While the same terms are used for both, the process of multitasking in computers and humans is VERY different. This article by Bryan Braun explains it well.
For the purpose of this post, I’m dividing multitasking activities into TWO CATEGORIES.
Let’s consider an example where you are drinking coffee while reading a book.
The active task is reading the book. You are reading with concentration and absorbing information. It requires considerable attention.
The passive task is drinking coffee. It doesn’t require a lot of attention. In fact, it barely takes away your concentration from the book. You can do this task without actually thinking much.
This multitasking is not hurting anyone, and it’s definitely not distracting you from your book. It’s not reducing your productivity level.
Active-passive multitasking level basically means that a major part of your focus is on ONE ACTIVE TASK. The simultaneous other tasks performed are PASSIVE and don’t require continuous attention, or considerable attention.
Active-passive multitasking is GOOD. If you performed these passive tasks alone, giving them your 100%, you would be under-utilizing your time and energy.
One can argue that doing multiple passive tasks together can also increase productivity, which is true.
But as human beings we generally prioritize when we are multitasking, and we subconsciously make one task as the “active” one, by giving it more attention. That’s why there is no passive-passive multitasking level. It’s always at least active-passive.
Here is an article on passive multitasking, if you’d like to understand and utilize it better.
Active-active multitasking involves multitasking with MORE THAN ONE “IMPORTANT” TASK. These important tasks are anything that requires considerable mental focus and energy.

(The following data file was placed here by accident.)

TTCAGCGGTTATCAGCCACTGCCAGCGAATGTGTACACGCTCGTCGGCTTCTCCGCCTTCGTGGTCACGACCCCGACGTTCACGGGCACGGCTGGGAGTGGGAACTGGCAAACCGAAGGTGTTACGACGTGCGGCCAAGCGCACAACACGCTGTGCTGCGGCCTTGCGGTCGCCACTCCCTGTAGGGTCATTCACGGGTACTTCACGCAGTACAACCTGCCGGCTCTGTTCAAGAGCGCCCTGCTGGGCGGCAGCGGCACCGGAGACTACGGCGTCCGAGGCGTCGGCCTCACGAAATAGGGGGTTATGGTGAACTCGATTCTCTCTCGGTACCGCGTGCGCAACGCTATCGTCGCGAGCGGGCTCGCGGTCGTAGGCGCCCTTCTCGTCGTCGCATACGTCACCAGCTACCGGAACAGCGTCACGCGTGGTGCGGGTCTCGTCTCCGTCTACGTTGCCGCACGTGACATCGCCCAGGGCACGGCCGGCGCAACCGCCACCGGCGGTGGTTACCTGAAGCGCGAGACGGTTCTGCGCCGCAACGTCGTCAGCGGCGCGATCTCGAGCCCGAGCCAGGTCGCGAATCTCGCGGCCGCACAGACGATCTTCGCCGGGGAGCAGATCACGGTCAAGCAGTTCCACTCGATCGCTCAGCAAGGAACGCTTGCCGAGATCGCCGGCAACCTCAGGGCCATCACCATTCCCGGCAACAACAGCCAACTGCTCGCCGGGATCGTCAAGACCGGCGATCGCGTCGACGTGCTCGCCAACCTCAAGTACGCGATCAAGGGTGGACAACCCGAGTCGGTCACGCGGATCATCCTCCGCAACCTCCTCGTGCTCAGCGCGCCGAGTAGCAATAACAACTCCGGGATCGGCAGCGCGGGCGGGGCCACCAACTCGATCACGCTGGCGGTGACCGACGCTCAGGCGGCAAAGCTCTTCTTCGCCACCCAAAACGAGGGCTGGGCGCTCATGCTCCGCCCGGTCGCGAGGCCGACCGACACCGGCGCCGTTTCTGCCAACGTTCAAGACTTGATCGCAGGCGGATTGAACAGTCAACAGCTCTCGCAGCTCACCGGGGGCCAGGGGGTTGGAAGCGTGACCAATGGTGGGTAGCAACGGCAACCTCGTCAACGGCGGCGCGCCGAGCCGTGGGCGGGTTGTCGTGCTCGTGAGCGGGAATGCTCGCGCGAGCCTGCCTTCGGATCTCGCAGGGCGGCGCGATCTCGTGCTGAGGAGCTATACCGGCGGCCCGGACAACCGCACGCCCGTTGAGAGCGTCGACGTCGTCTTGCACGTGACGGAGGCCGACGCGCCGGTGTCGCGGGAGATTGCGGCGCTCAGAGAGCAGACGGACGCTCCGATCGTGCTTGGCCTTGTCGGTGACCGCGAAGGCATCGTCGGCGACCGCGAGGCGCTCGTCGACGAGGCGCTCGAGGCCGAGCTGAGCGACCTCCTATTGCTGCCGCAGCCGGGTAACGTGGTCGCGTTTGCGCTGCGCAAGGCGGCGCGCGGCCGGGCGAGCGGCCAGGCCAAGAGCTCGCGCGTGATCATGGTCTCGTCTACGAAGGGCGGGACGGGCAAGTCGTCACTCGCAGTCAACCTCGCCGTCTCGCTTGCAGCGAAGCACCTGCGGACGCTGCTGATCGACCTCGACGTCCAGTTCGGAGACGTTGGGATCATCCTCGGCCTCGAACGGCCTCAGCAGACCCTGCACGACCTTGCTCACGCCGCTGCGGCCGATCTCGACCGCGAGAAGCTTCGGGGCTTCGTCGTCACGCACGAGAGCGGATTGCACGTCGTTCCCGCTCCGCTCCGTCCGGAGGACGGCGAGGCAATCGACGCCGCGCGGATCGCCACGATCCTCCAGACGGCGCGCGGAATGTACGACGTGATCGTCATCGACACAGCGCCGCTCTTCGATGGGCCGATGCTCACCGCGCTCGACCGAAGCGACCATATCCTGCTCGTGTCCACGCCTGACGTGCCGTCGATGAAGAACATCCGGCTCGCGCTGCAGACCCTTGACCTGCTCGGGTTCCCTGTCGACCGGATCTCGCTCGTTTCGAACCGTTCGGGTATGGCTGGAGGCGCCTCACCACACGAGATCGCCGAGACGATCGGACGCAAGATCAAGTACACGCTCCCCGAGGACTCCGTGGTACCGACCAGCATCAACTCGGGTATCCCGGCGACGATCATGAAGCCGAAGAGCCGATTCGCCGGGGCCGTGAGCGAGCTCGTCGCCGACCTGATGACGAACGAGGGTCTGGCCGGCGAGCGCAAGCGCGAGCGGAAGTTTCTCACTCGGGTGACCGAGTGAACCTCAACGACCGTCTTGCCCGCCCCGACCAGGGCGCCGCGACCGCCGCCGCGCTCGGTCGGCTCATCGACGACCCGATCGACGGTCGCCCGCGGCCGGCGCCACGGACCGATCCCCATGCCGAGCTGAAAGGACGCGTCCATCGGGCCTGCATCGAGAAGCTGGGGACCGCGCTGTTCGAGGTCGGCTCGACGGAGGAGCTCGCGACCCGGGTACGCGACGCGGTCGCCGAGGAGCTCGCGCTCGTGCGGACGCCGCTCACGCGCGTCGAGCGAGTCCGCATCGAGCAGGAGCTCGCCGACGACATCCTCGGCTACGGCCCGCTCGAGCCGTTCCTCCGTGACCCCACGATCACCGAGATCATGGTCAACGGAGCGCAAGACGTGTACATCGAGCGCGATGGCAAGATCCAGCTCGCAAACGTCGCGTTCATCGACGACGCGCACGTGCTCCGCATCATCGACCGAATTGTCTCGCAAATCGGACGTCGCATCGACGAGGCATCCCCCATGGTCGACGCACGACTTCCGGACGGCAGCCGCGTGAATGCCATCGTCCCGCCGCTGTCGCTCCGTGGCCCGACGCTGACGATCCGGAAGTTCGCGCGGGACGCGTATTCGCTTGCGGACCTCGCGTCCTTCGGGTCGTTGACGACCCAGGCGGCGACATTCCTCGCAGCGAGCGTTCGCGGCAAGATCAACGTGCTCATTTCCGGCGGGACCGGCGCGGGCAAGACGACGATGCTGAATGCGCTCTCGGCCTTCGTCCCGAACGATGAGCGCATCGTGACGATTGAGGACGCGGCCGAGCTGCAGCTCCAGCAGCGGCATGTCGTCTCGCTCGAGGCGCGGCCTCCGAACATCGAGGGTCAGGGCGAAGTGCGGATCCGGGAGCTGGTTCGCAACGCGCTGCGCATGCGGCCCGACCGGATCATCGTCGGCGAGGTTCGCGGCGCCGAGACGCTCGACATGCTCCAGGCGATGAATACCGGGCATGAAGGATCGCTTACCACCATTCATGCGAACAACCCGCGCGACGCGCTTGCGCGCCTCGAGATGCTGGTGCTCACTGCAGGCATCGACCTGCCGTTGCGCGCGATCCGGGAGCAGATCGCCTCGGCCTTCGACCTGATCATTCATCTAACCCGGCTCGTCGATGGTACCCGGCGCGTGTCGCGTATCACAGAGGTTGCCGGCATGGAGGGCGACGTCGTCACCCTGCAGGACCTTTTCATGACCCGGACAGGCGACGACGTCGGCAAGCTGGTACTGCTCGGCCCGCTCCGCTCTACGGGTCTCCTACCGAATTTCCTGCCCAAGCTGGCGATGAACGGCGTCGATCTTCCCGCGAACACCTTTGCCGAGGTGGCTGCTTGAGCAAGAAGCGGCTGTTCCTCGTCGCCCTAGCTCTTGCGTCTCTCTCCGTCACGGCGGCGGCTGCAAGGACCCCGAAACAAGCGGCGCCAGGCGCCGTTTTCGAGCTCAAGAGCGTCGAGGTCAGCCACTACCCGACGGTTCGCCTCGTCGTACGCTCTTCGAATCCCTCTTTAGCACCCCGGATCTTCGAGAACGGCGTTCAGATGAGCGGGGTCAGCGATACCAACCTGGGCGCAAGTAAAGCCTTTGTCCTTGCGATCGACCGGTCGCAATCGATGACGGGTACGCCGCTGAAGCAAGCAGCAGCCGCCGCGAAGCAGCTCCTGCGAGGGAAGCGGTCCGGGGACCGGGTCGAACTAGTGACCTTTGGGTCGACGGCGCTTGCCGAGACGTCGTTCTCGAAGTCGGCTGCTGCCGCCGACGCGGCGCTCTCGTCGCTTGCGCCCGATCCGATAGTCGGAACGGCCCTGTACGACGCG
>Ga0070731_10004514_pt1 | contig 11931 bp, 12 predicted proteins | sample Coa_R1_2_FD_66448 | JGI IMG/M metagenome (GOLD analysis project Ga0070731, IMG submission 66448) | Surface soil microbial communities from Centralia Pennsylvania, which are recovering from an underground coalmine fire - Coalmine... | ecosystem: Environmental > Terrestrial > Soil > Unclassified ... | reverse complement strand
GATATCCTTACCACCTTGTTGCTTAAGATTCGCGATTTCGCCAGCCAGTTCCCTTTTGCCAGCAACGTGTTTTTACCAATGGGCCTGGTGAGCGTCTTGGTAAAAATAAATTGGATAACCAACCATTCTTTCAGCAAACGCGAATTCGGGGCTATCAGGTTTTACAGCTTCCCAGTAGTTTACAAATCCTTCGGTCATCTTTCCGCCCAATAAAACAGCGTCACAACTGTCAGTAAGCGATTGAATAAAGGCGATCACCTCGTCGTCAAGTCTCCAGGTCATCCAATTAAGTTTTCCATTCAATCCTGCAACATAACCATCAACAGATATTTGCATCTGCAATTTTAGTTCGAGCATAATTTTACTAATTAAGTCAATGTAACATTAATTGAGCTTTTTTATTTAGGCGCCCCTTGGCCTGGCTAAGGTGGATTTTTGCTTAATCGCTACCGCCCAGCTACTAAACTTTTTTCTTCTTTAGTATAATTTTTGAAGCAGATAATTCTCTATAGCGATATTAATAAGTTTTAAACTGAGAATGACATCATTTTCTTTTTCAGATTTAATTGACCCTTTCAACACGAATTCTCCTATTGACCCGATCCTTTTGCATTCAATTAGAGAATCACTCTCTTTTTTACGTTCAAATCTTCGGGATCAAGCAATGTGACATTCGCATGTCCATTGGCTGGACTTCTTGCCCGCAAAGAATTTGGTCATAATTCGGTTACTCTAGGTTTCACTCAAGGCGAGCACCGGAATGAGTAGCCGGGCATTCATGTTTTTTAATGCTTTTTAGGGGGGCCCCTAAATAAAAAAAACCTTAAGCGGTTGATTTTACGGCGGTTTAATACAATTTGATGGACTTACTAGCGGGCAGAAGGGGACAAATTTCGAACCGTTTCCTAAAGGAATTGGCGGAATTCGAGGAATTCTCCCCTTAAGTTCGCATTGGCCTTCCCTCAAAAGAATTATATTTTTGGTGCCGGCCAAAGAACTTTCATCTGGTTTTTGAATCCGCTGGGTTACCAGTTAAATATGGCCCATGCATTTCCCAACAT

Having a conference call while simultaneously making notes is active-active multitasking. Cooking two dishes at once is active-active multitasking. Listening to a podcast while studying is active-active multitasking.
Sometimes active-active multitasking is required, but they are generally NOT GOOD.
Each of the tasks require considerable focus but receive partial focus. This leads to all of these tasks taking longer and not being done well.
If you’ve ever read articles on the topic of multitasking, you might have come across the term “context switching”.
WHAT IS CONTEXT SWITCHING?
Context switching is when you shift your focus from one activity to another.
Here’s an example situation. You’re studying a topic. It has most of your focus, if not all. Then suddenly you realize that you have to send an important email. It will take just 10 minutes. Hence, you hit pause on your studying and “switch” to writing the email. After finishing that, you “switch back” to studying.
The switching between activities takes some amount of energy and concentration. You have to actively hit pause on the first task, remember where to pick it back from, and then shift your focus to the second task.
When you’re multitasking between “active tasks”, your timeline goes like this: